Date of Graduation


Document Type


Degree Type



Statler College of Engineering and Mineral Resources


Petroleum and Natural Gas Engineering

Committee Chair

Shahab Mohaghegh

Committee Co-Chair

Mehrdad Zamirian

Committee Member

Mehrdad Zamirian

Committee Member

Samuel Ameri


Rate Transient Analysis is a quick reservoir modeling solution that has been used throughout the oil and gas industry over its continuous development and has provided breakthroughs for modeling conventional plays for decades. As the Marcellus Shale play continues to be a massive producer of Natural Gas in the world, operators look to find economical yet fairly accurate solutions to develop accurate reservoir models of their wells given the complex nature of unconventional reservoirs. Due to extremely low permeability and heterogeneity along with its complex fracture networks, it becomes an extremely difficult problem to model and predict the fluid flow behavior of producing wells. Currently, many operators across the region generate RTA (Rate Transient Analysis) models to forecast production and track well performance along the lifespan of the well. With RTA being a solution that was well applied to conventional oil wells with success, the solution was modified to fit the uncertain nature of unconventional shale plays such as the Marcellus Shale. When doing such, the problem of modeling complex fracture networks generated during hydraulic fracturing of the well is simplified along with adding certain assumptions of parameters are used to generate a model. This process paired with the use of history matching which generates numerous cases altering the unknown parameters until the wells historical production data and simulated production is matched, deeming a “correct model.”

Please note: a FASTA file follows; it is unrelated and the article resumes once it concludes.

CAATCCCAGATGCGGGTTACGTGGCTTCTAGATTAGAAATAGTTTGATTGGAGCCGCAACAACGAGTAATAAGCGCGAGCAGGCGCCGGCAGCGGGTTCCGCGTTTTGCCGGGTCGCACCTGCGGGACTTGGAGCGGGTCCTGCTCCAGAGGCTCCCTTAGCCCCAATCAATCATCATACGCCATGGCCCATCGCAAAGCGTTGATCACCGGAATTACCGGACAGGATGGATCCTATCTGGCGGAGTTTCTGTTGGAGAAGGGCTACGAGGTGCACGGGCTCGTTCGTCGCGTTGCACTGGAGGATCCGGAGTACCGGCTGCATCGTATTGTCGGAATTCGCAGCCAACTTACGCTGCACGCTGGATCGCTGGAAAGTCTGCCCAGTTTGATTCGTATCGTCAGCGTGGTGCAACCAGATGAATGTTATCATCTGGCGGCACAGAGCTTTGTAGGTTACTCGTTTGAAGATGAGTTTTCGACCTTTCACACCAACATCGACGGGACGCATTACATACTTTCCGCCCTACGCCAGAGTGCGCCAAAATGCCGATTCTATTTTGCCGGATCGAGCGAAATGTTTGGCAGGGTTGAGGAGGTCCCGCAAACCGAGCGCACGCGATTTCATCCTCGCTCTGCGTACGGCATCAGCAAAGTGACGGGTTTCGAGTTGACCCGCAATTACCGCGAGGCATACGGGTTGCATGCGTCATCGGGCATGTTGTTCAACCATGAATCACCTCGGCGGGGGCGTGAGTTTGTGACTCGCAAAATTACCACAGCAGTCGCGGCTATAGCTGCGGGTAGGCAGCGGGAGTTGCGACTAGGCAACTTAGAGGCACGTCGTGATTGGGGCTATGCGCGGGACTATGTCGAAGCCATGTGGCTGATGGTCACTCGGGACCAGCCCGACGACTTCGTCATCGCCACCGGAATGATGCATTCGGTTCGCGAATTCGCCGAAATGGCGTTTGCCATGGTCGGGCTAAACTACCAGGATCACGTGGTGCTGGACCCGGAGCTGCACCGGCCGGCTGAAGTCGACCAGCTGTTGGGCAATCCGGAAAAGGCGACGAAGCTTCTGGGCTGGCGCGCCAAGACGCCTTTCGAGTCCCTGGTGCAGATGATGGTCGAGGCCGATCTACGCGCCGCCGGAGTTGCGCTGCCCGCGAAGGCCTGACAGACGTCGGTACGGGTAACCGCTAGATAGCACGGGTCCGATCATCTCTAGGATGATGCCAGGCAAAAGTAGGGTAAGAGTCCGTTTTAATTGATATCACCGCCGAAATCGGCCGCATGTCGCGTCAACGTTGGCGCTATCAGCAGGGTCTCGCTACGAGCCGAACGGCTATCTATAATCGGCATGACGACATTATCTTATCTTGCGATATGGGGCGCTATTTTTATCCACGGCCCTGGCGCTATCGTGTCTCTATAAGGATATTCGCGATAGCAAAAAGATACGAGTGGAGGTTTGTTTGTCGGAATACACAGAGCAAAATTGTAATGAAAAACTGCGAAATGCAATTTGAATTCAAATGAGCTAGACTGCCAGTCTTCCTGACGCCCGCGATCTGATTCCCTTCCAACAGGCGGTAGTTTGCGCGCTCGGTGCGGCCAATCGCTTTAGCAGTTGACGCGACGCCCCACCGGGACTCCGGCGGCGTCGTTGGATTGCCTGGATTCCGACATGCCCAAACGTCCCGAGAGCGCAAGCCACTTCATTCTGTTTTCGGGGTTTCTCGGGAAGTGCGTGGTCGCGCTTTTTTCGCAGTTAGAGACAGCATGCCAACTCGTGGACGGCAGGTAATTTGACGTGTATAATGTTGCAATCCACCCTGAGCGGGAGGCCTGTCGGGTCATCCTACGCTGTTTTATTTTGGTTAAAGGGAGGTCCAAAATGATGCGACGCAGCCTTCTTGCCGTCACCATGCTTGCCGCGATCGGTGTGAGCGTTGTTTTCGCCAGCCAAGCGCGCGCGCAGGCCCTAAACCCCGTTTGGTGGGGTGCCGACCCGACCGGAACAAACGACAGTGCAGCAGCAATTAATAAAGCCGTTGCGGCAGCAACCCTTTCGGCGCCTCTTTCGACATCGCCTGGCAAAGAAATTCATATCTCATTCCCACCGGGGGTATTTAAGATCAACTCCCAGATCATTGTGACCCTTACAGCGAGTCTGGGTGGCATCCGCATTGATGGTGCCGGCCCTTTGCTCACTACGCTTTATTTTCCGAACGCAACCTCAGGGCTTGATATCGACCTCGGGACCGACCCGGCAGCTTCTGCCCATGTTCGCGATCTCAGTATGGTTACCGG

The following study analyzes in depth the use of RTA in unconventional shale reservoirs and the current methodology of combining assumptions with history matching in order to develop reservoir “model matches.” In doing so, the workflow provided by IHS Harmony, a popular RTA model software, will be used to demonstrate user bias and the variance in model results on repeated wells. The workflow consists of using the Blasingame Fracture Typecurve, Agarwal Fracture Typecurve, and Wattenbarger Typecurve as a guide into the analytical models. Once these analyses are completed, the analytical models URM (Unconventional Reservoir Module) Superposition Time and FMB (Flowing Material Balance) are used to generate a drainage area and matrix permeability for the numerical model. Finally, the Multiphase Numerical Model tool will be used in order to develop a model match after iterating on fracture half-length and dimensionless fracture conductivity. The following study will work to highlight user bias in completing these models through several wells. In doing such models of the same accuracy in regard to production history were found after using vastly different reservoir engineering assumptions such as fracture efficiency.